EUROPE WAITS IN A STRONG FALL
PARIS (Reuters) – Major European equity markets are expected to decline sharply on Monday following the latest worrying news on China’s health situation, adding to investor nervousness two days after US inflation data was released in June. -United.
Index futures suggest declines of 1.49% for the CAC 40 in Paris, 1.36% for the Dax in Frankfurt, 1.24% for the FTSE 100 in London and 1.63 % for EuroStoxx 50.
Several large Chinese cities have announced new health restrictions to full containment in an attempt to curb the resurgence of the COVID-19 outbreak and Shanghai gears up for massive new testing campaigns in the coming days after a new sub-variant of the Omicron Strain is identified. , the BA.5.2.1.
Macau has also closed all of its casinos for the first time in more than two years.
This information feeds recession fears, which remain a major market concern, despite the higher-than-expected US job creation figure released Friday.
This statistic, which suggests that the US labor market remains healthy, could indeed provide a further argument for the Federal Reserve to quickly tighten its monetary policy, at the risk of slowing activity in the name of fighting inflation.
From this point of view, monthly consumer price data in the United States will be studied closely, as well as the first results of the University of Michigan survey on consumer sentiment on Friday, two weeks before the next Fed meeting.
The opening week will also be marked by the start of the publication of the results in the United States, with the big banks opening the ball on Thursday and Friday. The consensus predicts a 6% year-over-year increase in Standard & Poor’s 500 earnings in the second quarter.
A WALL STREET
The New York Stock Exchange closed on Friday in mixed order after a session marked by investors’ hesitation over the impact the better-than-expected job creation figure could have on the Federal Reserve’s monetary tightening strategy.
The Dow Jones Index fell 0.15%, or 46.4 points, to 31,338.15 and the Standard & Poor’s 500 fell 3.24 points, or 0.08%, to 3,899.38 but the Nasdaq Composite gained 13.96 points (+ 0.12%) to 11,635.31.
Over the course of the week, the Dow was up 0.8%, the S & P-500 by 1.9% and the Nasdaq by 4.6%.
On the value side, Levi Strauss’s results were welcomed (+ 1.03%) while Twitter fell by 4.85% after initial information from the Washington Post that Elon’s plan to acquire the social network Musk would have been “seriously threatened”.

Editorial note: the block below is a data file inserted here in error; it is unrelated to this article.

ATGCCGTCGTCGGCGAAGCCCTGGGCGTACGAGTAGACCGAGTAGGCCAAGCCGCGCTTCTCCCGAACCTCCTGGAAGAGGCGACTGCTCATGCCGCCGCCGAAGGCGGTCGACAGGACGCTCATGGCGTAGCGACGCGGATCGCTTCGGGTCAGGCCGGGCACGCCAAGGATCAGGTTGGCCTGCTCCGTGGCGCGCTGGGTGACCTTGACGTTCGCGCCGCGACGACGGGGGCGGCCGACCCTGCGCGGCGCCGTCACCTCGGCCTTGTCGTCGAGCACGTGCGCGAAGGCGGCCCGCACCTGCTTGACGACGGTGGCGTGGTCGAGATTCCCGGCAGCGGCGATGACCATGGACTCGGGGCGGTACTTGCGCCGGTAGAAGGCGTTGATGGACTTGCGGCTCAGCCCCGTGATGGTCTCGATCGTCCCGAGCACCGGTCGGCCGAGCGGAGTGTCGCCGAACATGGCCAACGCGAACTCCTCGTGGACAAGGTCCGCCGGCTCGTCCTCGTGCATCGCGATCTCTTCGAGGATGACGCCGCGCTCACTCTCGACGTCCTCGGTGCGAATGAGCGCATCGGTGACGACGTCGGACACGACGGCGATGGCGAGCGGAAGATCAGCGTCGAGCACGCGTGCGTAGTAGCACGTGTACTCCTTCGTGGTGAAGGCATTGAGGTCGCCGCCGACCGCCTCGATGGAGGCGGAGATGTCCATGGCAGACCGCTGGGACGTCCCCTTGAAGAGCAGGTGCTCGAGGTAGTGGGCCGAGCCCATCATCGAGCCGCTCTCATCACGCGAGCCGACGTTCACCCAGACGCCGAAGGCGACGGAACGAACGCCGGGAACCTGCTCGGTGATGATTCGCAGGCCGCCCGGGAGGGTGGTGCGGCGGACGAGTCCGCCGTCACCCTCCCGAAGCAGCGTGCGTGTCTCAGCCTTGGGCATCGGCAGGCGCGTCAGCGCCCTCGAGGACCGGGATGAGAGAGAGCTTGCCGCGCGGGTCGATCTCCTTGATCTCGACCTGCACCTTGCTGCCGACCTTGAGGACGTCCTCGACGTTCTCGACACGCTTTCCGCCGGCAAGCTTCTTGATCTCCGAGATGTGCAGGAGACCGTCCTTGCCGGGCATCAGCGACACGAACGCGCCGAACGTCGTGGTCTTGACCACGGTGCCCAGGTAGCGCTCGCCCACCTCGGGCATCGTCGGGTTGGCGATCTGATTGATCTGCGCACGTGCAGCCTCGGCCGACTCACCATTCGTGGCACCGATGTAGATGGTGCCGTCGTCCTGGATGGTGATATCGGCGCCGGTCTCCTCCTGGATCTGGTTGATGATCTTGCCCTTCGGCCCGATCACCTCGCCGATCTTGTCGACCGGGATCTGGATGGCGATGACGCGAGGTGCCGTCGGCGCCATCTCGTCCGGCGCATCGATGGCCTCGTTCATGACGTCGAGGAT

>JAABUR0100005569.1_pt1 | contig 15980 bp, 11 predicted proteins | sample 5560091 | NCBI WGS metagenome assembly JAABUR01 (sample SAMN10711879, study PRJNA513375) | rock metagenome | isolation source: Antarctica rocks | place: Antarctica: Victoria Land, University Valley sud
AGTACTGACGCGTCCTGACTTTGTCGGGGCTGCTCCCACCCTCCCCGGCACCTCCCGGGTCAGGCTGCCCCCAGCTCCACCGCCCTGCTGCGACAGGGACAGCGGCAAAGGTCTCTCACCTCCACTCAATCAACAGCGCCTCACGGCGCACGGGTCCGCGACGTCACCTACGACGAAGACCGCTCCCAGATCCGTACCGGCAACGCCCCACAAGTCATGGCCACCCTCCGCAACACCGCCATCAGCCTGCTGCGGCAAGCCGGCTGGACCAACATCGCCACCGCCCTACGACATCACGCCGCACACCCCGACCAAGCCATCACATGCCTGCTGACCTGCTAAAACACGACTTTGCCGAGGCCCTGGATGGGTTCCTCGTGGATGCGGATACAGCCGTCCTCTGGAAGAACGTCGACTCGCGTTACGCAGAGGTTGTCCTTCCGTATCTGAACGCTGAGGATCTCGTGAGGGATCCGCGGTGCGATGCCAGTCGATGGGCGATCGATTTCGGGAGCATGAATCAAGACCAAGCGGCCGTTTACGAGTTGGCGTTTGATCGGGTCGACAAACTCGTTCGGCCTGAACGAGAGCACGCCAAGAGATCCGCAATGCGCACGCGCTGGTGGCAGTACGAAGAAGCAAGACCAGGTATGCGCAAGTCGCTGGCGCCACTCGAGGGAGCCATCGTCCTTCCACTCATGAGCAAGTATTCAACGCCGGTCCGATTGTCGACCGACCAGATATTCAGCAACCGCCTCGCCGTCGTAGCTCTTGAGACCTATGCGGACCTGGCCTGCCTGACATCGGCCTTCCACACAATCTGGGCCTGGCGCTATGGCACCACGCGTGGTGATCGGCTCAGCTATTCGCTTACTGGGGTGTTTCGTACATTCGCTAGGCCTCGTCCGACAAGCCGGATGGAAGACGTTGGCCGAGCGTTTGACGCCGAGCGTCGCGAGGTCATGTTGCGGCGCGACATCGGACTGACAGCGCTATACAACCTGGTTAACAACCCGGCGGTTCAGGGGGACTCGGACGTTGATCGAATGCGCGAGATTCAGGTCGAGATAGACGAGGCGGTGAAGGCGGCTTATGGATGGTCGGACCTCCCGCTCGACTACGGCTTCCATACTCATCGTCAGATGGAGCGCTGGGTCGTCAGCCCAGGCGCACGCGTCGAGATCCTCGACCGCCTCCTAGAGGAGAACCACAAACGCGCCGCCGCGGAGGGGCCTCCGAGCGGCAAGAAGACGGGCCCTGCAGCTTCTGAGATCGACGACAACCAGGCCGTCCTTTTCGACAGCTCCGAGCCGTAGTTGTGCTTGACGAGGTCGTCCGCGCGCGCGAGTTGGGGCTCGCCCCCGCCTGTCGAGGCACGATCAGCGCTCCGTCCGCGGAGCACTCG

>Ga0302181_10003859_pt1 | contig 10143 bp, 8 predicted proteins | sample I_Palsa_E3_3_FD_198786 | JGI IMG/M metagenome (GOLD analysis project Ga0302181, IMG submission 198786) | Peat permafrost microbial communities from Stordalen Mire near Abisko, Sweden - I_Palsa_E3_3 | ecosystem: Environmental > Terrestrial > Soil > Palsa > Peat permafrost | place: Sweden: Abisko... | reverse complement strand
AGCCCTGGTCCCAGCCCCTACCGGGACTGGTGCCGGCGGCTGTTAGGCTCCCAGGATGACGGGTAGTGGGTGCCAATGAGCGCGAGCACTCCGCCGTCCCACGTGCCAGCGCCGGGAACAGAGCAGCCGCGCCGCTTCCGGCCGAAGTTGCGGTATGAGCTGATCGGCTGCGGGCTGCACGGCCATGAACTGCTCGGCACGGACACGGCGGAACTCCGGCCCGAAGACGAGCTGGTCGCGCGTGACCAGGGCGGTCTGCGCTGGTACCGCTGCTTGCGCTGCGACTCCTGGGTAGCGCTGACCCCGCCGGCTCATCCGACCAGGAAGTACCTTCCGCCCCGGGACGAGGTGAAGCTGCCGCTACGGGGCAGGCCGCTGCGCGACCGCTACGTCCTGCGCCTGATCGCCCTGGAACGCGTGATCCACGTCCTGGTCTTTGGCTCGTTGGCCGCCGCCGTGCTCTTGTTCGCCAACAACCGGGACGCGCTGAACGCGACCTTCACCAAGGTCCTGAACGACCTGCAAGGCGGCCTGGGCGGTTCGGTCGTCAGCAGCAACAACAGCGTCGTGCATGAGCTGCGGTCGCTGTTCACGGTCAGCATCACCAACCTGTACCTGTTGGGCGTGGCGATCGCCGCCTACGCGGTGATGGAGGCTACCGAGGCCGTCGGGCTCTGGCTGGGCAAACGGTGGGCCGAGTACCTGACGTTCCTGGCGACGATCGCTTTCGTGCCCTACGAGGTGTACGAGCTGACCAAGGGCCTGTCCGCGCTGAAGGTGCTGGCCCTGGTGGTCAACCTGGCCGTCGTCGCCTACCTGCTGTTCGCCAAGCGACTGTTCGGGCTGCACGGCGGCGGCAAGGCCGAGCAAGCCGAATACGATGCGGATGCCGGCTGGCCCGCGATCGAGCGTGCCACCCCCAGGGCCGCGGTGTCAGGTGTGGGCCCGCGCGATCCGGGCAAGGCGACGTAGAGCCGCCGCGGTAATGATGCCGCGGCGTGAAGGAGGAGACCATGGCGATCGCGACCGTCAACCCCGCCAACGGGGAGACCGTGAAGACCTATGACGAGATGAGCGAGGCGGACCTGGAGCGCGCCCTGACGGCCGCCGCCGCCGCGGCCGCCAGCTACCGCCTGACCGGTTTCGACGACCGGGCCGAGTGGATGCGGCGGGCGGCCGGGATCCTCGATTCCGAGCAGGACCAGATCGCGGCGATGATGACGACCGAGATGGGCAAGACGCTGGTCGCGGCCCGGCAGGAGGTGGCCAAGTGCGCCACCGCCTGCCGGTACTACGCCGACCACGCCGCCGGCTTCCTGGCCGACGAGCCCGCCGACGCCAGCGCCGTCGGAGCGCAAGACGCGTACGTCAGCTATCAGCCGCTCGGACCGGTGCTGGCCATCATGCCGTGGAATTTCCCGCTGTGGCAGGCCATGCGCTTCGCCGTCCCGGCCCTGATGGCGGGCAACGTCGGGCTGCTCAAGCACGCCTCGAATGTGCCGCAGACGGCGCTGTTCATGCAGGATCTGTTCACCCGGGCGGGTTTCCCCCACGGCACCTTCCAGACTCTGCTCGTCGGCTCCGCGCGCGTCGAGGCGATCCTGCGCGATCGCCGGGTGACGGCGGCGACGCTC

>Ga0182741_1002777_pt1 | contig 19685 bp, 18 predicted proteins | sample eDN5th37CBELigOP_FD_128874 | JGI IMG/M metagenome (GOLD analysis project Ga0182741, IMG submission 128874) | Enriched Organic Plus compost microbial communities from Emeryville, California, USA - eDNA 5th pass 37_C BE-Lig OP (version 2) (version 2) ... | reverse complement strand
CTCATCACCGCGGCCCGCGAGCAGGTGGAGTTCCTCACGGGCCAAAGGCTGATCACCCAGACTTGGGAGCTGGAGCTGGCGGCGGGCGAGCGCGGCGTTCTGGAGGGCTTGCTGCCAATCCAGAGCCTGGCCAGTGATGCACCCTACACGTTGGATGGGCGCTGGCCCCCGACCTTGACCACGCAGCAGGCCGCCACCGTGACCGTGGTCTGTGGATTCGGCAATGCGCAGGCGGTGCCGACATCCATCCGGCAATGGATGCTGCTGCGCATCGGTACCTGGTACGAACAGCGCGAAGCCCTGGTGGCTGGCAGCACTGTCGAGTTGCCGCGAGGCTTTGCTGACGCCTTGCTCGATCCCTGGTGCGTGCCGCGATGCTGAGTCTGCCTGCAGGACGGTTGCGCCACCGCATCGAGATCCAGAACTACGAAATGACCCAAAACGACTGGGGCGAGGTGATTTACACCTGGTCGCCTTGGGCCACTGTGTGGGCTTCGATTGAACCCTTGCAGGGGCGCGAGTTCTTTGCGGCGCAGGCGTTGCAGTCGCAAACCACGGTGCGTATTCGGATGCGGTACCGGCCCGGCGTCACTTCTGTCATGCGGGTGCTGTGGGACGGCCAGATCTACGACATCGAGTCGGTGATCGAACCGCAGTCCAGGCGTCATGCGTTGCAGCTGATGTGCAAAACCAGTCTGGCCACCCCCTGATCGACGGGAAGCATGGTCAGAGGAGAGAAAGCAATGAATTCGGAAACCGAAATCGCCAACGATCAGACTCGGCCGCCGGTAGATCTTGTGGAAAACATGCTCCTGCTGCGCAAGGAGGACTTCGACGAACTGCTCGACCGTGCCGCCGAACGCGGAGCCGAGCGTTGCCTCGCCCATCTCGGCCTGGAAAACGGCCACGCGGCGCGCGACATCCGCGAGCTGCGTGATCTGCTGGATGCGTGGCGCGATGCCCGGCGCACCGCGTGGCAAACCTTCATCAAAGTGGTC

Index futures suggest a lower open for now.
On the Tokyo Stock Exchange, the Nikkei index closed 1.11% after reaching its highest level in a month of session, supported by the Liberal Democratic Party’s big victory in Sunday’s elections, which strengthens the parliamentary majority.
In China, the Shanghai SSE Composite was down 1.59% and the CSI 300 by 1.96%, while in Hong Kong the Hang Seng was down 3.15%.
EXCHANGES / RATES
The dollar, supported by fears for global growth, returned to a sharp rise against the other major currencies (+ 0.38%). It thus reached a new 24-year high against the yen, with the strengthening of the parliamentary majority in Tokyo perceived as a promise to maintain a very accommodative monetary policy.
The euro fell 0.42% against the greenback at 1.014, but held above its nearly 20-year low, hit Friday at 1.007.
The 10-year US Treasury yield fell to 3.071% after the sharp rally triggered Friday by US employment data, which supported the hypothesis of a three-quarter point hike in the fed fund rate. “At the end. month .
Its German equivalent fell 2.5 basis points in early trading to 1.312%.
Oil prices amplify their decline and wipe out most of Friday’s gains as recession fears and health restrictions in China once again outweighed supply tensions.
Brent lost 1.18% to 105.76 dollars a barrel and US light crude (West Texas Intermediate, WTI) by 1.47% to 103.25 dollars.
Both had earned more than 2% on Friday.
NO GREAT ECONOMIC INDICATOR ON THE AGENDA FOR 11 JULY
(Written by Marc Angrand)
#Strong #decline #sight #Europe #weigh #COVID19 #inflation #updated